Baby’s First Flight


I’m just going to run a scenario by you.

You’re heading across town to visit friends. Everyone loads into the car, safely buckled in. You sit down, fasten your seatbelt, and your husband hands you your baby, whom you hold on your lap for the drive.

“I would never do that (I can hear you yelling through your computer), it’s not safe!”

And while you wouldn’t hold an infant or toddler on your lap for a 15-minute drive, most parents think nothing of holding a child on their lap for hours in an airplane, which travels over 500 miles per hour and miles above the ground.

Safety Tips and Travel Tricks for Baby's First Flight
Brenna’s first flight. Comfy and safe in her car seat.

Now, before anyone gets angry at me, I’m not here to preach. I know it is completely legal to hold your child on your lap until the age of two. As a frequent traveler, I’m aware that flying is expensive and it is nice to cut costs when you can. I also know that flying is safer than driving and, from personal experience, how difficult it is to put a car seat into an airplane seat.

That said, I have also experienced severe turbulence which had items falling from overhead bins and loss of altitude which had the plane I was on drop a couple thousand feet in mere seconds. I’ve not yet had a severe loss of cabin pressure that necessitated putting on a mask—which I can’t imagine doing with a child on my lap.

So please know that when I speak on this topic, I have my facts as well as years of experience traveling with children.

Safety Tips for Flying with Babies and Toddlers

My daughters began traveling at a very young age and both had their passports at six months, with stamps in them by their first birthdays. And with flying so very uncomfortable when you have a seat to yourself, I couldn’t imagine a flight with a child on my lap.

Tip #1: Get Your Child a Seat and Use a Car Seat

I recommend this first as it is the safest option for everyone. Also, your child is used to his/her car seat, which can make a new situation less frightening. Take advantage of early boarding to get the seat ready, leaving the other parent in the gate area to let your child run around (optional, but great if your child has a lot of energy).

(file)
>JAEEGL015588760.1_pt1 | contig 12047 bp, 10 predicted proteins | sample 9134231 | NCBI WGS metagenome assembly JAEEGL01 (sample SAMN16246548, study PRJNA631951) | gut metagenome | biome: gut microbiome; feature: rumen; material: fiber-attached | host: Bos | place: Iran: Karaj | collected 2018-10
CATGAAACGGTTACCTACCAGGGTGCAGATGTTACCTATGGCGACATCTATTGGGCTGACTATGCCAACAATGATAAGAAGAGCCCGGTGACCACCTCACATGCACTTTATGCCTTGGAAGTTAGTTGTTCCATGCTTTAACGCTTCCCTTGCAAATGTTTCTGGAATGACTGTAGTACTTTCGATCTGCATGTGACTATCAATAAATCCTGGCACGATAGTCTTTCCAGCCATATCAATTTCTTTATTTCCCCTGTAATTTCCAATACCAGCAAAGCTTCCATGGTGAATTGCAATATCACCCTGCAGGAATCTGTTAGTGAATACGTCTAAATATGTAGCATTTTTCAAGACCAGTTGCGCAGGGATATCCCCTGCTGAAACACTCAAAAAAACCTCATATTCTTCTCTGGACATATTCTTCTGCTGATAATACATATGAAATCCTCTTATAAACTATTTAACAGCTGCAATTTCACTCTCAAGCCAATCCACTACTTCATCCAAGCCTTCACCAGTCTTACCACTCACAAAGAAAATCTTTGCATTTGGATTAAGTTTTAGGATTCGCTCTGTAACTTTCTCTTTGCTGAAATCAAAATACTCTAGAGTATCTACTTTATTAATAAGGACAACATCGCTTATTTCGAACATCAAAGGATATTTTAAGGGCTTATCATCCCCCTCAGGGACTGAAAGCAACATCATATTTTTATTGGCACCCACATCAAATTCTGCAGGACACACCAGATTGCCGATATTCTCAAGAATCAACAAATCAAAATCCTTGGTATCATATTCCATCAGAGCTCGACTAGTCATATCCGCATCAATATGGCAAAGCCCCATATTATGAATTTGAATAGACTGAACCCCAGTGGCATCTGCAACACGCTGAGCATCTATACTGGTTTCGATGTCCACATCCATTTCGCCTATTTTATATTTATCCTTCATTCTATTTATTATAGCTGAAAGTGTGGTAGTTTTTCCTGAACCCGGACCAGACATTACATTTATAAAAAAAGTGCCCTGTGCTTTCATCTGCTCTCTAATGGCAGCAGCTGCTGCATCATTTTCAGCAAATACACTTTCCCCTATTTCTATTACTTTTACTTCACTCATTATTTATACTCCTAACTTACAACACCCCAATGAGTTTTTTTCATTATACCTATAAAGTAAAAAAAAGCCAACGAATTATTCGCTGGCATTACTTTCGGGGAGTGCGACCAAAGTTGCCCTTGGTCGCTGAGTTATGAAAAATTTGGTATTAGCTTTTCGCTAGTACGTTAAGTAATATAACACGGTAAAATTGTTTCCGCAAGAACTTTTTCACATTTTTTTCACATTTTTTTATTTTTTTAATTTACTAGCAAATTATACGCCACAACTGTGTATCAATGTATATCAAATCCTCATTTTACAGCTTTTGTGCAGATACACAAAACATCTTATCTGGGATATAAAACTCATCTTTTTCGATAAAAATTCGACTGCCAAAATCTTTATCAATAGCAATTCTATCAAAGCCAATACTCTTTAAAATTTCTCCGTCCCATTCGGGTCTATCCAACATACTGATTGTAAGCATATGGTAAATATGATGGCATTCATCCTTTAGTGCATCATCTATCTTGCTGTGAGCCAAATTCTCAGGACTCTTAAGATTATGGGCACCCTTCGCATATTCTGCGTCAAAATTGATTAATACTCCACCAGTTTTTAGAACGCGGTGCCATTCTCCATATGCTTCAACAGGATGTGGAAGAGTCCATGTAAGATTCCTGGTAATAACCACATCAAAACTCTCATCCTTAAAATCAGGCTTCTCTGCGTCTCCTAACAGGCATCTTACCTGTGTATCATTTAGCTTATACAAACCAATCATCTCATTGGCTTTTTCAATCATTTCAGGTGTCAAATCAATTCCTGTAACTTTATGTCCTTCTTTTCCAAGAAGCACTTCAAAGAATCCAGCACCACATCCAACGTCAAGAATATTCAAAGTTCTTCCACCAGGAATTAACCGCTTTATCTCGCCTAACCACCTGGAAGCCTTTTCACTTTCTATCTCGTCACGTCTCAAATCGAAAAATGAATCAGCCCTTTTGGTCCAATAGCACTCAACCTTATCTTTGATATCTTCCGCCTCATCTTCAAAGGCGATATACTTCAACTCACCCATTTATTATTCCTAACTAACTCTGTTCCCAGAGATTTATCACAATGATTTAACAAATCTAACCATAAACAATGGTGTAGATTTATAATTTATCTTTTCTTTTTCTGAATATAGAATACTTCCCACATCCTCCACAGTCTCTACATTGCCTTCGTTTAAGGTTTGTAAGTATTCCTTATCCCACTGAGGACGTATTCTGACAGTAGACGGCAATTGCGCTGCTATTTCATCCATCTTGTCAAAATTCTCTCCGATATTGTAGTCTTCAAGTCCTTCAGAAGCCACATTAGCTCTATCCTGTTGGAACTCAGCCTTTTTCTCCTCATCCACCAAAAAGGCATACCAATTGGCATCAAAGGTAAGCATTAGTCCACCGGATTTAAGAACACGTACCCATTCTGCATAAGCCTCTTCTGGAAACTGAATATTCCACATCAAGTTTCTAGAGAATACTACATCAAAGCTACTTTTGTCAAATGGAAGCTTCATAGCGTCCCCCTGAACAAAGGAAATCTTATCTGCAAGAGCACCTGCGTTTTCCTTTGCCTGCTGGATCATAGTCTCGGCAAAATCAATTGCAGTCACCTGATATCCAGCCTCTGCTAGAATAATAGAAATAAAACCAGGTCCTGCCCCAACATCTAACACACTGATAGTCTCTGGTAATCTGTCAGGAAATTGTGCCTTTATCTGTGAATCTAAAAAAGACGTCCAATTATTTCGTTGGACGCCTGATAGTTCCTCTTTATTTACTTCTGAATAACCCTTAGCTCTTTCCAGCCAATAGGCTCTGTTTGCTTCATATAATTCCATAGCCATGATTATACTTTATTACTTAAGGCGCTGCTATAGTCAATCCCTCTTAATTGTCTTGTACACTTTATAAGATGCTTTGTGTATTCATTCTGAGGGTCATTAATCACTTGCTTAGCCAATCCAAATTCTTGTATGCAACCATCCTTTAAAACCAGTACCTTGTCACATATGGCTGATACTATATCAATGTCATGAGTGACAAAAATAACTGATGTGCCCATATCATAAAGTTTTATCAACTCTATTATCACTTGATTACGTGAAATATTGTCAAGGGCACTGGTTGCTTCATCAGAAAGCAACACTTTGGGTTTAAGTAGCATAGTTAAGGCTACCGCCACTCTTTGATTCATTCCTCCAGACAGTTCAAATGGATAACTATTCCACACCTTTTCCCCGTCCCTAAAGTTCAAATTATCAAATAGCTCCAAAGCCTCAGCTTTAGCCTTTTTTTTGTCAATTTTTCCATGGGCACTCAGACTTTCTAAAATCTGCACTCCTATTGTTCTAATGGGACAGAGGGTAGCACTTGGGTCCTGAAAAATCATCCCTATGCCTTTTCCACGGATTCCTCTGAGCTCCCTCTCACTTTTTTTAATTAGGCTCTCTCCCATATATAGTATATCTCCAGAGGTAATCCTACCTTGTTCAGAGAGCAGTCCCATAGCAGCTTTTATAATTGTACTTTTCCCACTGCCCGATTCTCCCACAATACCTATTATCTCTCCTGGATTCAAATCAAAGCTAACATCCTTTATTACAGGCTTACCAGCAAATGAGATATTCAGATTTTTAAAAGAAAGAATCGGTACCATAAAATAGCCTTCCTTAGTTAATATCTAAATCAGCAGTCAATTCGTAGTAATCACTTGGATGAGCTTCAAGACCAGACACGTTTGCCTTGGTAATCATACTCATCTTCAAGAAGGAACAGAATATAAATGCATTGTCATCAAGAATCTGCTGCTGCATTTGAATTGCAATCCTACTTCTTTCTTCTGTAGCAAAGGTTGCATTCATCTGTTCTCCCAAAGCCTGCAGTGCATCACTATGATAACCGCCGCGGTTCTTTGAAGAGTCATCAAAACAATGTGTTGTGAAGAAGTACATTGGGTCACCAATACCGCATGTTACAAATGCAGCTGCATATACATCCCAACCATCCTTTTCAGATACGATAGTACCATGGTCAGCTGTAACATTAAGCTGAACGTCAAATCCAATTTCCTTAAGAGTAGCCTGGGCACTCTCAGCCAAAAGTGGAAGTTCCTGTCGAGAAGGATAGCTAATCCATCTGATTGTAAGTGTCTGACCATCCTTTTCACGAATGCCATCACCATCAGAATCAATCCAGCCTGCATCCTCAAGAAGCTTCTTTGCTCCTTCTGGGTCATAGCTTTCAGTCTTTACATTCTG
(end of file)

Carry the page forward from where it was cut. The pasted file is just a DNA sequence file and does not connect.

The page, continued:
Also of note—seats for children on flights are usually discounted. Booking online may not show this discount, so be sure to contact a travel agent, if only for a quote.

Tip #2: If You Choose to Fly with a Lap Child, Invest in (or Borrow) a Flight Vest

We all think we could hold on to our child no matter what. But instinct in emergency situations isn’t always what we would wish it to be. The Baby B’Air Flight Vest is affordable, fits comfortably on your child, and attaches to your seat belt, holding your child on your lap. Available in infant (up to 6 months) and toddler (6 months – 2 years) sizes.

Tip #3: Safety Beyond the Lap Belt

Even with the lap belt securely fastened, I just didn’t feel like my girls were secure. Heck, I don’t feel secure. So I purchased the CARES Safety System for both of my girls. It changes the lap belt to a five-point harness, is easy to use, and weighs less than one pound, so it’s not annoying to bring along. It’s also the only FAA approved child flying safety device.

Other Handy Tips for Flying with Babies and Toddlers

Just a few more tips I’ve learned through trial and error.

Checking the Car Seat

Some airlines will check your car seat for free, others charge for it. Find out beforehand from the airline website, or inquire via Twitter or Facebook. Be sure to cover your car seat with something—box it, put it in a plastic bag. It will help protect it from damage and random spills.

Gate Checking Your Stroller

For the love of all, use the smallest, cheapest stroller you can. We all know that things get banged up in the cargo hold of airplanes and the last thing you want is your Rolls Royce stroller to be ruined or lost (our stroller was unloaded at an airport where some passengers got off the airplane and others stayed on for the remainder of the flight. By the time we arrived at our final destination, our stroller was gone.) I recommend covering this also (umbrella strollers may even fit in a collapsible chair tote!).

Entertainment and Snacks

Be prepared for fussing or flight delays with favorite treats and quiet toys. Remember, you can not bring liquids through security check points—though breast milk, formula, and juice are allowed. See the TSA website for information on this.

Extra Clothes and Diapers

Flight delays happen. So do diaper blow outs. It’s best to err on the side of caution with a couple outfits and two days’ worth of diapers.

Preparing for baby’s first flight can be nerve wracking, but with a bit of preparation you’ll be able to enjoy the flight, safely.

How old was your child when he/she experienced his/her first flight? Do you have any tips for new traveling families?



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